What to Ask a Potential Child Custody Lawyer In Missouri
Child custody disputes are among the most difficult experiences many people will face. A conflict may occur as part of a divorce in which the divorcing parties have minor children, or it could arise between parents who never married. A parent may ask the court to modify all or part of an existing child custody order for various reasons. In any case, the assistance of an experienced child custody attorney is essential. Missouri family courts take child custody decisions very seriously. State law requires them to consider the “best interests of the child” above all other factors. You should look for a lawyer that you trust and that you believe can work with you towards your particular goals in your case. The following are five questions you can ask when choosing a child custody lawyer.
1. “What is your experience with child custody cases?”
Missouri child custody laws are complicated. The outcome of your case may depend on many subjective factors, and an experienced child custody lawyer can help you present the best possible case based on your circumstances.
When asking about a family attorney’s experience, you are not necessarily looking for the lawyer who has been practicing the longest, or who has the most extensive resume. Every child custody case is unique. You want someone who has experience with the kinds of issues you are facing. Consider the factors that might be at issue in your case, and ask about a lawyer’s experience dealing with those issues in child custody cases.
You should also consider how you would like a lawyer to handle your case. Are you hopeful that you and the other parent will be able to work out an agreement, do you think that you will have to go to court, or are you not sure? Many child custody lawyers are skilled at both uncontested cases, which result in an amicable settlement, and contested cases that require court hearings and possibly a trial. Some lawyers are particularly skilled at one or the other.
2. “What will you do to investigate my case?”
Child custody disputes often require a significant amount of investigation. If your case goes to trial, you might need to call witnesses who can testify about your child’s needs, your skill as a parent, issues with the other parent, and other matters. It is important to have your evidence lined up ahead of time, even if you settle the case before going to court.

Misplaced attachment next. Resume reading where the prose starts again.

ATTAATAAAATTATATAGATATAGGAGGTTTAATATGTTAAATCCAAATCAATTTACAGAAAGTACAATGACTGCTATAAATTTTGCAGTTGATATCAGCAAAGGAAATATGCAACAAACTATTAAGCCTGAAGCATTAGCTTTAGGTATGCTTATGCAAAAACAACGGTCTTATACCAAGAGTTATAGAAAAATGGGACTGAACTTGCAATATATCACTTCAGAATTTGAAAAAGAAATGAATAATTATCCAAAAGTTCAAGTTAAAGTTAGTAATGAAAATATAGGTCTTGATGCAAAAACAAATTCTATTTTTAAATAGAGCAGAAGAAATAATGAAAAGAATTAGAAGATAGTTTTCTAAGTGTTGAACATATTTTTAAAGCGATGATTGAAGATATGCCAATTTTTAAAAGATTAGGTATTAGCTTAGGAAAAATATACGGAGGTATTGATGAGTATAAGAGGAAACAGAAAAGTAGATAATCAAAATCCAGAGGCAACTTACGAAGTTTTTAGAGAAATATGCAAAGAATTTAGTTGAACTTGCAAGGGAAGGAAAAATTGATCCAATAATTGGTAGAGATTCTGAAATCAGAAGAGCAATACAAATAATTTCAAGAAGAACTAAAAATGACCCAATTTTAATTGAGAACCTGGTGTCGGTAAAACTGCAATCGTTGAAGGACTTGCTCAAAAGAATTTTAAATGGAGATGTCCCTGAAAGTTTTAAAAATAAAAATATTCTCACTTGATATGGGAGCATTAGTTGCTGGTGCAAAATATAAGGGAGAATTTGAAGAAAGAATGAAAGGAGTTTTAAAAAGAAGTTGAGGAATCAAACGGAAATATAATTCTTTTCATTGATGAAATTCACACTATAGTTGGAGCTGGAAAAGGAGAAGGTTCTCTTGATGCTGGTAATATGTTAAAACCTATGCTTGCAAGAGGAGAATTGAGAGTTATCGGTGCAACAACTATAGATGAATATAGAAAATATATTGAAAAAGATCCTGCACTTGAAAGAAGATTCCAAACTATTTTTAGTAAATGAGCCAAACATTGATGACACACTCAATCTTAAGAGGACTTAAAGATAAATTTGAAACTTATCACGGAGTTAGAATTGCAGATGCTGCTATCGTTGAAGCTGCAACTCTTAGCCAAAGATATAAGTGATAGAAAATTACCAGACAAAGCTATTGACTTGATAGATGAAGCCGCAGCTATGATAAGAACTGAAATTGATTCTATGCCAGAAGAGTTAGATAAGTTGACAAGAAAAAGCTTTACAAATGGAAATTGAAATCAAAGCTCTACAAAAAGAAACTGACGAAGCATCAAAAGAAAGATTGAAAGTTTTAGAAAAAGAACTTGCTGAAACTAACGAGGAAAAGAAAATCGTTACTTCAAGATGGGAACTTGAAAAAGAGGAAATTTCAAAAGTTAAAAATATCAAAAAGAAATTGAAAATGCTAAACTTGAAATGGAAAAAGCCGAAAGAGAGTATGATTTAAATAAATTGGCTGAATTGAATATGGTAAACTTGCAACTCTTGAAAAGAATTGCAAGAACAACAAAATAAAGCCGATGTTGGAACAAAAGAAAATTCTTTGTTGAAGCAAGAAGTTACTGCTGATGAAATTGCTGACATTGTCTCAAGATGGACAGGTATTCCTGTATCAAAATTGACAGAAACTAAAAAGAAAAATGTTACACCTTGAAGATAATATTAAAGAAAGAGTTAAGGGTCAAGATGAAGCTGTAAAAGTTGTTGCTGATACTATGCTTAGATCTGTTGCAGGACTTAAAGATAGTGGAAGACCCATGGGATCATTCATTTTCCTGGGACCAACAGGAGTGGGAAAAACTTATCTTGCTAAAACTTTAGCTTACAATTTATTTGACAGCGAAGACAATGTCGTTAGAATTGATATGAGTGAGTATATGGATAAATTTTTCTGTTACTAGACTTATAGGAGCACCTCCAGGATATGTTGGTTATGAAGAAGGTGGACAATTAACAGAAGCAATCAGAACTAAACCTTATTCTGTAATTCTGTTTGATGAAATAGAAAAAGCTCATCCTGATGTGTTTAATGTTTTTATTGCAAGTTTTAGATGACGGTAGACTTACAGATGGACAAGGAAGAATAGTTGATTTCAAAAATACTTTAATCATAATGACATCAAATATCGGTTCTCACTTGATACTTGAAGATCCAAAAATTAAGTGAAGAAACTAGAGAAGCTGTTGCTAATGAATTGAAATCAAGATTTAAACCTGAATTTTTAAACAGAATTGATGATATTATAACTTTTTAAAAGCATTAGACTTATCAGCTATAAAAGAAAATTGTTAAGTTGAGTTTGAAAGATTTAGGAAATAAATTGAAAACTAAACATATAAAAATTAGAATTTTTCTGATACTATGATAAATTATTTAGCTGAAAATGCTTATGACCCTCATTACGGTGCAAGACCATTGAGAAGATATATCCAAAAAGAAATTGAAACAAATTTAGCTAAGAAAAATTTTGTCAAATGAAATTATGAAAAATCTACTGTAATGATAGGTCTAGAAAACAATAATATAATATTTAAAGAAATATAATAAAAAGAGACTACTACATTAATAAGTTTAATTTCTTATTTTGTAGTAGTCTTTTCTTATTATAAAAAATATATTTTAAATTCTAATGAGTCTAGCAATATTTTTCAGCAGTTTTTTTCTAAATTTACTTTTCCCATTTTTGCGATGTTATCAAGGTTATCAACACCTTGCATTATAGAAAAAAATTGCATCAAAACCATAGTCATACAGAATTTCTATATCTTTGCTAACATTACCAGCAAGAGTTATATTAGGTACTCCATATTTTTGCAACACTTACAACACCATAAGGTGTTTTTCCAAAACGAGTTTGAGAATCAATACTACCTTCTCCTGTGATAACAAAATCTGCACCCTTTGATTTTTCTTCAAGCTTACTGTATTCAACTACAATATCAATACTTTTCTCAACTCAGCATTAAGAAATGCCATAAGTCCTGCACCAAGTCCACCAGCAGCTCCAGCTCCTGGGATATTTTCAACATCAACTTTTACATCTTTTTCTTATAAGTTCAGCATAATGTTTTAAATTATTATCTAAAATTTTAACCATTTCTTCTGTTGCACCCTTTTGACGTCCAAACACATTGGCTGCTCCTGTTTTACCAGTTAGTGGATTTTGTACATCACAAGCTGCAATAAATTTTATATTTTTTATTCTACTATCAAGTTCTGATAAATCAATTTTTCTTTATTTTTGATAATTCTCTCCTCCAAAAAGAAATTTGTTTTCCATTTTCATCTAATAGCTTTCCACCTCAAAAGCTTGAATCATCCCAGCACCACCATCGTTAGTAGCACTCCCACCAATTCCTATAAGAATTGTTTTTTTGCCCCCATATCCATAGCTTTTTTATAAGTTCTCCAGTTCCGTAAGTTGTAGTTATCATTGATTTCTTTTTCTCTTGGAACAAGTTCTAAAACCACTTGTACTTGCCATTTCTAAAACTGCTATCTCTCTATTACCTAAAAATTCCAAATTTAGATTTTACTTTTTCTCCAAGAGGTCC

When you meet with a potential child custody lawyer for the first time, they will ask you to talk about your case and describe what is going on. Your description will give them an idea of what kind of information and evidence they will need. You may ask them how they would approach investigating the case in order to prepare it for court hearings. The decision about how many stones you want them to turn over, or leave unturned, is up to you.
3. “What can I do to help my case?”
You are responsible for caring for your child. It makes sense that you might want to play a role in preparing for your child custody dispute, too. Ask prospective child custody lawyers what they think you should be doing to help build your case. Some lawyers might want you to play more of an active role in the process than others. Consider how involved you are comfortable being, and ask questions accordingly.
4. “How do you like to handle communication between us?”
No matter how actively involved you are in the process of preparing your legal case, you need clear lines of communication with your lawyer. They may need to get information from you quickly, and you will probably want regular updates on the status of the case, not to mention a way to get your questions to your lawyer.
Ask potential child custody lawyers about how they prefer to communicate with you, whether it is by email, phone, or other means. Find out how often they can be available to answer your questions and give you updates.
5. “How do you handle fees and payments?”
The cost of a child custody dispute is always a concern. No lawyer will ever be able to tell you with absolute certainty how much a case is going to cost. Uncontested cases are likely to be less expensive than contested ones since they tend to take less time and have more predictable schedules. A contested case may require extensive preparation for court hearings, along with other additional work.
You may ask a lawyer about their hourly rate, whether they require a retainer, and how they handle billing. Do they accept payment by credit card or other means? Do they allow payment plans if the case gets more expensive than originally expected?
Mark A. Wortman is a Kansas City child custody lawyer. He has dedicated 100% of his practice to helping people involved in challenging and complicated family law issues like divorce and child custody modifications. Please contact us online or at (816) 523-6100 today to schedule a confidential consultation to see how we can help you.